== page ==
A second Democratic senator expressed concern that the party’s message has become too scattered because of the large field of candidates. The lawmaker warned that could give Trump and the Republican Party a big head start in delivering a unified message to voters.

“If there was a way to sort this out more quickly it would be a lot better for us,” the lawmaker said, predicting that Trump will have an uncontested path to the GOP nomination and quickly move into general-election mode.

The senator expressed disappointment that shortly after Swalwell announced his decision to drop out, billionaire Tom SteyerTom SteyerTop 12 political donors accounted for almost 1 of every 13 dollars raised since 2009: study California Democrats weigh their recall options Why we should be leery of companies entering political fray MORE said he would run for president and spend $100 million on his campaign.

The former hedge fund manager, however, may have trouble qualifying for the next debates in Detroit.

NBC News analyst Jonathan Allen declared Trump the winner of the first Democratic debates.

“Trump and the Republican Party are locked and loaded,” Allen said. “He’s staying on message and he’s hitting the themes and he’s going to be doing it all the way, for 16 months.”

He wrote that for long stretches of the debate the candidates seemed to forget about Trump as they fired shots at each other.

“The motivation to beat each other was, on this night, more urgent than defeating Trump — life-or-death moment for some of their campaigns,” he wrote. “Trump was the chief beneficiary of that dynamic.”

Democrats also saw some encouraging signs in the first round of debates, such as the blockbuster ratings of the second night, when former Vice President Joe BidenJoe BidenBaltimore police chief calls for more 'boots on the ground' to handle crime wave Biden to deliver remarks at Sen. John Warner's funeral Garland dismisses broad review of politicization of DOJ under Trump MORE and Sen. Kamala HarrisKamala HarrisA call to action for strategic space competition with China Old-guard Democrats must end the filibuster and symbolic progress Biden job approval at 43 percent in Iowa: poll MORE (D-Calif.) clashed over federally mandated busing. Nearly 15.3 million people tuned in to watch the first night, while 18.1 million watched the second night.


Senate Democrats hope that if the field winnows, it could free up promising candidates to run for Senate in Montana, Texas and Colorado.

“We won’t give up on anybody,” said the first Democratic senator, who is holding out hope that O’Rourke or Bullock might reconsider running against Sen. John CornynJohn CornynProgressive groups launch .5M ad buy to pressure Sinema on filibuster Black lawmakers warn against complacency after Juneteenth victory The Senate is where dreams go to die MORE (R-Texas) and Sen. Steve DainesSteven (Steve) David DainesGOP senator introduces constitutional amendment to ban flag burning Company officially nixes Keystone XL pipeline OVERNIGHT ENERGY: Biden ends infrastructure talks with key Republican | Colonial Pipeline CEO grilled over ransomware attack | Texas gov signs bills to improve power grid after winter storm MORE (R-Mont.), respectively.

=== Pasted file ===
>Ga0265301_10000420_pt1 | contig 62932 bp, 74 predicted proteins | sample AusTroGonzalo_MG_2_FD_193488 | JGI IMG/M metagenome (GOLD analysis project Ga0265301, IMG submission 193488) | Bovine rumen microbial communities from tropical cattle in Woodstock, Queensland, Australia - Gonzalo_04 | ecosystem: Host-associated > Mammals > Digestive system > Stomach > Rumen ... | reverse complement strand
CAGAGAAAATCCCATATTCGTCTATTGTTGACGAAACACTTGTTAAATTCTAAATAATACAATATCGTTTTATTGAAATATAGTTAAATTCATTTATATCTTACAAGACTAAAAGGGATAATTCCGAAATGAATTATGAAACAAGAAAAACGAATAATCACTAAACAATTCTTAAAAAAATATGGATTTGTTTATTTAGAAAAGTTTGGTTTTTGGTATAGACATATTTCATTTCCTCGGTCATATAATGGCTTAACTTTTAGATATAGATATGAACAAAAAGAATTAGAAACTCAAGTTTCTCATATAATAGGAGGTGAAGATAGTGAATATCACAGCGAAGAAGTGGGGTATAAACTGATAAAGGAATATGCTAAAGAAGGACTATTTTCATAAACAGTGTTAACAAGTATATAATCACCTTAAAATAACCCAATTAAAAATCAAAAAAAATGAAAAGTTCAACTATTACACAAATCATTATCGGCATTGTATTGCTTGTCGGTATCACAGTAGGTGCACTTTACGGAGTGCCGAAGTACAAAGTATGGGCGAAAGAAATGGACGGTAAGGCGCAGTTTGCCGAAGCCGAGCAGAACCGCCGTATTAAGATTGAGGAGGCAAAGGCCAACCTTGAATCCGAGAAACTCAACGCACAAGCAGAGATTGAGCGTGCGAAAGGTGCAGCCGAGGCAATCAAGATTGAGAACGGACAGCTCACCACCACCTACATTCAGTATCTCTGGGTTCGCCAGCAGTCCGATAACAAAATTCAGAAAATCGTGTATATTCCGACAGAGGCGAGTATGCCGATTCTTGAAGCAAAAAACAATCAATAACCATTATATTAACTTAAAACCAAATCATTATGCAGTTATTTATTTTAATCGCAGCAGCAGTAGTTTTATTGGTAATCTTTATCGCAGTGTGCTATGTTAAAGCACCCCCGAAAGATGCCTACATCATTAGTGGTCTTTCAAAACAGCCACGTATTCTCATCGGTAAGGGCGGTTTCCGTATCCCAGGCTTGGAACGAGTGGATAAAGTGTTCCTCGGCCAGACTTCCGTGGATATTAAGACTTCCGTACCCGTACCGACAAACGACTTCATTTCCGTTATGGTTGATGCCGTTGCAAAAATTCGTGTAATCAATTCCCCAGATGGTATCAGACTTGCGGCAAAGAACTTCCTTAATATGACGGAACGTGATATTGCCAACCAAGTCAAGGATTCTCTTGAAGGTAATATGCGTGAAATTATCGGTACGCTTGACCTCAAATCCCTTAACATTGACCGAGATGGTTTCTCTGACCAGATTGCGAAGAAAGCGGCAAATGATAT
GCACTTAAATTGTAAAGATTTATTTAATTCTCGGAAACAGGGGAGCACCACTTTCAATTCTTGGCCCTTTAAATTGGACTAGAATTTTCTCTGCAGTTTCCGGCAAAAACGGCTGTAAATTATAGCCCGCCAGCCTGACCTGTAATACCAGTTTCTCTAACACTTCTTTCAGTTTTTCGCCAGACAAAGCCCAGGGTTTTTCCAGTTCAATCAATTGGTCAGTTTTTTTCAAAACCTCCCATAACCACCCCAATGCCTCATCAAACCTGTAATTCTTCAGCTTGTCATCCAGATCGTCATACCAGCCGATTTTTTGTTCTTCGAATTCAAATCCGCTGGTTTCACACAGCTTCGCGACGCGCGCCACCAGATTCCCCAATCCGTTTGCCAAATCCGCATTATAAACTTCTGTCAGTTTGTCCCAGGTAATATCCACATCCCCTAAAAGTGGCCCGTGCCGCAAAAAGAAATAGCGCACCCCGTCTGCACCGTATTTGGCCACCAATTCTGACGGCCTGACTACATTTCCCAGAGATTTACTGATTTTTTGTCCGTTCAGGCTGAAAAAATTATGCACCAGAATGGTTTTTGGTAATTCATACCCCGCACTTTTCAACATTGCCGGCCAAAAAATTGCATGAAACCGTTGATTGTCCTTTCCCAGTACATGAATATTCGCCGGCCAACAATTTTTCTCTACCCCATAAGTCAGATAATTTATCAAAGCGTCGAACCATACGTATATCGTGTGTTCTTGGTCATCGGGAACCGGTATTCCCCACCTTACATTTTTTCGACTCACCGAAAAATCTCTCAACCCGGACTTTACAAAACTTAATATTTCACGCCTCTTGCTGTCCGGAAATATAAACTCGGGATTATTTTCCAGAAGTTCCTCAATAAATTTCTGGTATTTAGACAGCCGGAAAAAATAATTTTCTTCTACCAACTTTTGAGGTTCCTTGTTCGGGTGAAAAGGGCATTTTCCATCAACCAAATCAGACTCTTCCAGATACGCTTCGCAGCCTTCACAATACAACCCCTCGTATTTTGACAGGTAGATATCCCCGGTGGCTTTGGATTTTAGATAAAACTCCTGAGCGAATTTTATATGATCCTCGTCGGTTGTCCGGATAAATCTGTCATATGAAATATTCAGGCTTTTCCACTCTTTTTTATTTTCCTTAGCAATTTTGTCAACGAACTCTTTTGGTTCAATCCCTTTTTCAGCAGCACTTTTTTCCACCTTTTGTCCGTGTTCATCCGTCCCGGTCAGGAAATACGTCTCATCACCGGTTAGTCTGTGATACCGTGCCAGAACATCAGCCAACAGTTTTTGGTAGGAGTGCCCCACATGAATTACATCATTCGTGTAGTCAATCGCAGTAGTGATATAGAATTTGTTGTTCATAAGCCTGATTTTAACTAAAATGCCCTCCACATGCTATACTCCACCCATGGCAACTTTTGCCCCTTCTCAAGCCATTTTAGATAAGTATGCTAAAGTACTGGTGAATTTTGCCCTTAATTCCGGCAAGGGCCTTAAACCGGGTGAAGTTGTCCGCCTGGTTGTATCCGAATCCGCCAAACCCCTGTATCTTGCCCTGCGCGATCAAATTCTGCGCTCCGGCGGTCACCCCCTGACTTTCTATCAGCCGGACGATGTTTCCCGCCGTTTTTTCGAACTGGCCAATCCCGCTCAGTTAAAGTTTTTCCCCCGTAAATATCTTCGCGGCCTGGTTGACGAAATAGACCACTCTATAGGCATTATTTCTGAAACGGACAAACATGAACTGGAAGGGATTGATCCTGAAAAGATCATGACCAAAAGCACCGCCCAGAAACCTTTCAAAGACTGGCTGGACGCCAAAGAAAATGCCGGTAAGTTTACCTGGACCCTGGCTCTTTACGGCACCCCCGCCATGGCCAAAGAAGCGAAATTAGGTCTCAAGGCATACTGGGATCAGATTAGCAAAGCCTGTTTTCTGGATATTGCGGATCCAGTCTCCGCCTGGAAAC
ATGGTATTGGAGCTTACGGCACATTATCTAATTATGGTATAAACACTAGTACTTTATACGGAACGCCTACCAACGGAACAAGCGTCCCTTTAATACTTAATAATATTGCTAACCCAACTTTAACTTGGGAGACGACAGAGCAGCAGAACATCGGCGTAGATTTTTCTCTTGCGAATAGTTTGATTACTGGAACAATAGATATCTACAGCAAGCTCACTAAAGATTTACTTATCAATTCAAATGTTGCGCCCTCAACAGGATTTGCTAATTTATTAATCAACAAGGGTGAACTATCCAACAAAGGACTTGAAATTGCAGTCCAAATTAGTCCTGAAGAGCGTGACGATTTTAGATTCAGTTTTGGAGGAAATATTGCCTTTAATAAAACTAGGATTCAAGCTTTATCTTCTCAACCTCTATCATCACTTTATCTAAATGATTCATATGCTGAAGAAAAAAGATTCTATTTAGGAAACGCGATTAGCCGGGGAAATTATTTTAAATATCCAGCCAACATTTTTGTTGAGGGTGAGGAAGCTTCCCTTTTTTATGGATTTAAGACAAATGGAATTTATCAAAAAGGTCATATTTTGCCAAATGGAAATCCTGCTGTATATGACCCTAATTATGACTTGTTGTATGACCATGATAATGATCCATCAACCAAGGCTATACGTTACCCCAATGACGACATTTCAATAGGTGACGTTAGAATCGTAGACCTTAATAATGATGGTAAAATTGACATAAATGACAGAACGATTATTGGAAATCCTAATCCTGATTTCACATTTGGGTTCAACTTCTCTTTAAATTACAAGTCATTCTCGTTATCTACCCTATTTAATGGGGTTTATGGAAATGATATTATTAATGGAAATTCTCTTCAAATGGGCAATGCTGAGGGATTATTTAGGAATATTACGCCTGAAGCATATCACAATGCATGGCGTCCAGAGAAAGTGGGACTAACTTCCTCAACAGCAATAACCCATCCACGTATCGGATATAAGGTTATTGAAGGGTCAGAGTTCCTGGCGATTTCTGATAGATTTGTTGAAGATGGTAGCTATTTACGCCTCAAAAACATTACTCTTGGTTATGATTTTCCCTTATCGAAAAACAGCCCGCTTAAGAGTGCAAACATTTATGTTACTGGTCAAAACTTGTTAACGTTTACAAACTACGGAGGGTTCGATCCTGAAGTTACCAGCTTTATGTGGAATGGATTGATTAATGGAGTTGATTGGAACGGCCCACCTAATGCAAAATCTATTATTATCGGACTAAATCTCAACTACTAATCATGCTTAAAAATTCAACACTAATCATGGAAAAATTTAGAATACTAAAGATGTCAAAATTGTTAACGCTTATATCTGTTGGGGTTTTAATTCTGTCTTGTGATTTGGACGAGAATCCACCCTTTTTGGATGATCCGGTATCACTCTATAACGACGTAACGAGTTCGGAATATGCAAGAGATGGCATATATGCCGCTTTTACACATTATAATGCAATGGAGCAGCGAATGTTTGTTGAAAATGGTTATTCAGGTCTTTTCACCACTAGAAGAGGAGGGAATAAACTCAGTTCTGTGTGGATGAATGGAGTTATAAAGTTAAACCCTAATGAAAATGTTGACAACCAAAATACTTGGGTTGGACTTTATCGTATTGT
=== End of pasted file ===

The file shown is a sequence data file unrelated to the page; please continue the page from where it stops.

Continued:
“They have to make their own decisions, but we would certainly welcome to take another look and get back to us on their own time frame,” the senator said.

  Another Democratic senator said Senate Minority Leader Charles SchumerChuck SchumerWhite House draws ire of progressives amid voting rights defeat Murkowski to vote 'no' on voting rights bill Harris to preside over Senate for voting rights debate MORE (D-N.Y.) is still pursuing those prize recruits.

“I don’t think Schumer ever gives up on these guys,” the lawmaker said, noting that it took a lot of persuading to get Marine veteran Amy McGrath to run against Senate Majority Leader Mitch McConnellAddison (Mitch) Mitchell McConnellSenate GOP blocks voting rights bill Schumer, McConnell spar as GOP prepares to block voting bill Trump has 'zero desire' to be Speaker, spokesman says MORE (R-Ky.).

Tester said fellow Democratic senators are bugging him “every day” to get Bullock to change his mind and run for Senate. But he said he didn’t know what outreach Schumer had made to the governor.

A Senate Democratic strategist familiar with recruiting, however, said that Democratic Senatorial Campaign Committee Chairwoman Catherine Cortez MastoCatherine Marie Cortez MastoNevada Senator's bill bets big on Vegas development as Lake Mead dries up Democrats facing tough reelections back bipartisan infrastructure deal Past criticism of Trump becomes potent weapon in GOP primaries MORE (D-Nev.) hasn’t spoken to Bullock, O’Rourke or Hickenlooper “for months.”